7. There’s no female identity — My internal perception of myself is not of a woman. I have no real internal perception of myself at all; no soul, no innate understanding, no alter ego. Saying that I’m really a woman, or even a trans woman, feels absurd. Being trans means having a gender identity that does not match your birth sex, so without a female gender identity, I cannot be transgender.
  8. It’s an escape fantasy — Like moving to New Zealand or living on a sailboat, this is just another way of wishing I could leave my old life behind and start a new one. Transition would be a reset button, a do-over, a fantastical deus ex machina. Whatever you want to call it, it’s me hoping for a magical solution to my problems and not taking responsibility for the decisions I’ve made and the life I’ve built.
  9. It’s trendy — Everyone's doing it; being trans is the hot new thing. It’s on TV and in magazines and people are passing laws about it, so of course it’s constantly on my mind. It’s normal to think you have a condition when everyone is raising awareness about it.
  10. I’m idealizing others’ experiences — The grass is always greener in the other bathroom. Being female seems great, but really I just don’t understand the hardships that women go through on a regular basis, and if I did, I wouldn’t desire that life. I would just recognize my own male privilege and be grateful for it.
  11. It’s a mid-life crisis — Major milestones are behind me and I’m having an existential crisis causing a desire to make major changes in my life. I’m just trying to relive my youth and capture experiences I feel I’ve missed.
  12. I’m in an echo chamber — Reading transgender forums and Medium articles and going to support groups means I’m getting biased information. Of course I’m going to think I’m transgender if I surround myself with transgender people. That’s just human nature, to conform yourself to the group.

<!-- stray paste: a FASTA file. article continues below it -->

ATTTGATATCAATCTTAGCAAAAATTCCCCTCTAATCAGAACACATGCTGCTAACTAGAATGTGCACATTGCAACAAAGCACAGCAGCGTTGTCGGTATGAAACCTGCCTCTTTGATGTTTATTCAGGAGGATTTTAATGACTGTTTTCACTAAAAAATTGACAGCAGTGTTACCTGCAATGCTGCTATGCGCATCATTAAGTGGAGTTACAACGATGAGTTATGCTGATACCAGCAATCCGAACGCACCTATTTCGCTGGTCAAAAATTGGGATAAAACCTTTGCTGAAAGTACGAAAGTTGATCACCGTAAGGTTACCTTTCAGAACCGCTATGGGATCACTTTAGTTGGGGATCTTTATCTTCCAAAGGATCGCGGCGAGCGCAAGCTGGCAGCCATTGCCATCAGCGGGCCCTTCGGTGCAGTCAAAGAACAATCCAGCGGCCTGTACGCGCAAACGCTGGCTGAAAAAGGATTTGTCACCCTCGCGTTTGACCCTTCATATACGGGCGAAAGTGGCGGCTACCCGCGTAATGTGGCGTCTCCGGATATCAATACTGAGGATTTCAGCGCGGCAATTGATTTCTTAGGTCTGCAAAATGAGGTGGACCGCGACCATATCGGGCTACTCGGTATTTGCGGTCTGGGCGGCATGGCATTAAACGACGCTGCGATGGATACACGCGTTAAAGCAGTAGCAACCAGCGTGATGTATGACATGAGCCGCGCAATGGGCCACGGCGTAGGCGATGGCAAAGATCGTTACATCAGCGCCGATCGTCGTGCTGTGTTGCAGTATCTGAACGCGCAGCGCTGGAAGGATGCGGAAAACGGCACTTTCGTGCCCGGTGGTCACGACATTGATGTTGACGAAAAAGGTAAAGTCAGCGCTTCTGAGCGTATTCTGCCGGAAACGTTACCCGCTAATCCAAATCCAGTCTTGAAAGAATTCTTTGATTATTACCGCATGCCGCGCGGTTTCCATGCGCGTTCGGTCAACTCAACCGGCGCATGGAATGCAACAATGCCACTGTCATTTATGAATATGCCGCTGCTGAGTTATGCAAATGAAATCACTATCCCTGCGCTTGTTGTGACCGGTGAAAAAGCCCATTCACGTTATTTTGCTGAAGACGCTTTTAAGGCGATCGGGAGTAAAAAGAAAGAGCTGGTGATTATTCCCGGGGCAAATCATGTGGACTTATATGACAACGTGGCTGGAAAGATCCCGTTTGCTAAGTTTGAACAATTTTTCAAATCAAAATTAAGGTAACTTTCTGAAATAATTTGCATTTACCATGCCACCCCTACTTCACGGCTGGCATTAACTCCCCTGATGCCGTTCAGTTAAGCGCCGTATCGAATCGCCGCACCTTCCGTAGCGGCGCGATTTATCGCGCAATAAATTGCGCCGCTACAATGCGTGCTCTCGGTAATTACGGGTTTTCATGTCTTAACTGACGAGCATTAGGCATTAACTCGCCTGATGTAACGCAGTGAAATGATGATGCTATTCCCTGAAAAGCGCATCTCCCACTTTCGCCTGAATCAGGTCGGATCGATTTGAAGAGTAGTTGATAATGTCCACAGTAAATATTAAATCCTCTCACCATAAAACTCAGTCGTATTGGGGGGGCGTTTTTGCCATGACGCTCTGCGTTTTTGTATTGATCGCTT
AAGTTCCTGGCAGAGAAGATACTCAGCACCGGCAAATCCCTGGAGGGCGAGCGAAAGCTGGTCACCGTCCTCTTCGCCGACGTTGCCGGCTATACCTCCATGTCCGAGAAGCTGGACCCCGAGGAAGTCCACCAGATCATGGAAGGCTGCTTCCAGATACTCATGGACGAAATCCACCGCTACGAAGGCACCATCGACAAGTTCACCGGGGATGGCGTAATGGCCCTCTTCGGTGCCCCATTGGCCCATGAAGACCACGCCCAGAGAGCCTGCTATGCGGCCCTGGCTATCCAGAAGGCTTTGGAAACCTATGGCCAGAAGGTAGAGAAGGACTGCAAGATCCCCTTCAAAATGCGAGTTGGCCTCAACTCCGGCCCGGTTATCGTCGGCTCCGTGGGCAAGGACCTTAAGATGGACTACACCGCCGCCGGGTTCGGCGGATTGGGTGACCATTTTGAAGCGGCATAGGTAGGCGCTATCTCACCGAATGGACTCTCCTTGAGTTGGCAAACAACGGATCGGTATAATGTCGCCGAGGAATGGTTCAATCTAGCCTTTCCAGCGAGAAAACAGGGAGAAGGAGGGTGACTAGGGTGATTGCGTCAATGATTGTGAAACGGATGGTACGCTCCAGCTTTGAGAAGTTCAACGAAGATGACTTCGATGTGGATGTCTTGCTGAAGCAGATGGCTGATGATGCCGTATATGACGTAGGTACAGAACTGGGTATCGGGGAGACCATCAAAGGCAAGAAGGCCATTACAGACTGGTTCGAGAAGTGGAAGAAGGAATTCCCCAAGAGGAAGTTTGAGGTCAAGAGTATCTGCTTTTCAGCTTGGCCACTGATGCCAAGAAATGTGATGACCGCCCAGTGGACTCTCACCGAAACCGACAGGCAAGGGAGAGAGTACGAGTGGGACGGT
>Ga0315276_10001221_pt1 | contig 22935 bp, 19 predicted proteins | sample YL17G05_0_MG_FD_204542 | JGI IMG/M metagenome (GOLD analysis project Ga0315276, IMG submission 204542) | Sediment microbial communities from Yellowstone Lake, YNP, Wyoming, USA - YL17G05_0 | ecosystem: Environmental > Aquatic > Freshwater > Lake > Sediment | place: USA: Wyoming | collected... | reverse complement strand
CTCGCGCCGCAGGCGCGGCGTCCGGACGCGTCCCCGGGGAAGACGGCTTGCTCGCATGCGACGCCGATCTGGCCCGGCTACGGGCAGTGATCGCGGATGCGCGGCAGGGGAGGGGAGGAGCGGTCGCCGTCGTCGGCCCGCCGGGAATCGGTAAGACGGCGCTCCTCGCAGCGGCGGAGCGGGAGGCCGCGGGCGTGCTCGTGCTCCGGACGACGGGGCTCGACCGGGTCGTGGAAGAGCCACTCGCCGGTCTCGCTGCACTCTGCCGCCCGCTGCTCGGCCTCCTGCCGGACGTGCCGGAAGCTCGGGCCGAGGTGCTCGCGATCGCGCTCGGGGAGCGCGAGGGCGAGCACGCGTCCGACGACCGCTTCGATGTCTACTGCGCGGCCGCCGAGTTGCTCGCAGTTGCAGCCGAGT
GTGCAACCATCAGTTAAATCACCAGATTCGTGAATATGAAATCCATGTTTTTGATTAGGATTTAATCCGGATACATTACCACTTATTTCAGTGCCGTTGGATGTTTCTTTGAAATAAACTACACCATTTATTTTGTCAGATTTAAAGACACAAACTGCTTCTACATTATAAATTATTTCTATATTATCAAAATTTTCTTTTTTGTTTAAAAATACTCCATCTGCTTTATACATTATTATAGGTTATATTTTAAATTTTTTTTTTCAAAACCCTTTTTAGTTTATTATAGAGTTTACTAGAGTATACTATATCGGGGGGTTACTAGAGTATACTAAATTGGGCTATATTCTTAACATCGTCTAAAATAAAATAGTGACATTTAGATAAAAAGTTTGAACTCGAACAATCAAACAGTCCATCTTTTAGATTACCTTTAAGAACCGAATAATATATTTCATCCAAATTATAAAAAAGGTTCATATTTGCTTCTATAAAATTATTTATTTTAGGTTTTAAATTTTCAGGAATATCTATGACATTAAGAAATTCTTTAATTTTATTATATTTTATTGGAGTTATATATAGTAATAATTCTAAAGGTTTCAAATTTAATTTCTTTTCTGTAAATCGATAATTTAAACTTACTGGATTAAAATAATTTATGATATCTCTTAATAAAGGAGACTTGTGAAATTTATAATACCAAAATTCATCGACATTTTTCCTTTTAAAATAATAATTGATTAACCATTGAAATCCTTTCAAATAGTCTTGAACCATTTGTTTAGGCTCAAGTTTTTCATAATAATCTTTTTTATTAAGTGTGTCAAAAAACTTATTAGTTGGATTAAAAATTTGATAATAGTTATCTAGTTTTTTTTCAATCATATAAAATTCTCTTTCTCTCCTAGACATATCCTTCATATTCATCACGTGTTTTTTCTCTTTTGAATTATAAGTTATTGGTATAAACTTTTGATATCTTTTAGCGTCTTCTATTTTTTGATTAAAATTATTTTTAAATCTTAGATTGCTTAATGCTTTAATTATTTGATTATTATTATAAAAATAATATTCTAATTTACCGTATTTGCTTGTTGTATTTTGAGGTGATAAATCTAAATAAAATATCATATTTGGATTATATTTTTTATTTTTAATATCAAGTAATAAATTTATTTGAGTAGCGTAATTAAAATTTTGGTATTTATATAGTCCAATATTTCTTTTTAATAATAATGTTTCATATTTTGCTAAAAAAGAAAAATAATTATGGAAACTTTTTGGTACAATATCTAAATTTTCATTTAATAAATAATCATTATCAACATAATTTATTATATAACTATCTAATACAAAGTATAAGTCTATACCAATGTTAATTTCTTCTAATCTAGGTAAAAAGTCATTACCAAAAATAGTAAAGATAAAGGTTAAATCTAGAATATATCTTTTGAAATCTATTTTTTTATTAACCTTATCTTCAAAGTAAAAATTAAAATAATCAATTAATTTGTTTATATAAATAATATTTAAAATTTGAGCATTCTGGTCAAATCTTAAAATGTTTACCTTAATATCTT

13. I just want attention — I want to be special. I want to be part of that unique .3% of the population, to have a life experience that will set me apart from the boring masses. I’m only doing this so I’ll have an interesting story to tell at parties.

So many transgender coming out stories take the form of declarations of identity, affirmations, and general assertions of strength. It’s easy to see all those narratives and come away with the impression that being trans requires a strong conviction and resolve to live as your true gender, but it’s important to remember that these stories represent people overcoming doubt, not denying it. We have to project an image of confidence in order to be taken seriously, but privately there is always doubt, as there is with any major life decision.

Coming out to oneself is a chaotic and volatile process. It involves investigation, honesty, denial, conviction, retraction, self-loathing, experimentation, euphoria, and many other elements, usually experienced in repeating cycles. Even now, nearly seven months into my decision to start hormone treatment, I have constant doubts about the path I’ve chosen and the nature of my condition. I hope that by bringing those fears and doubts into the light, I can help illuminate the path for others.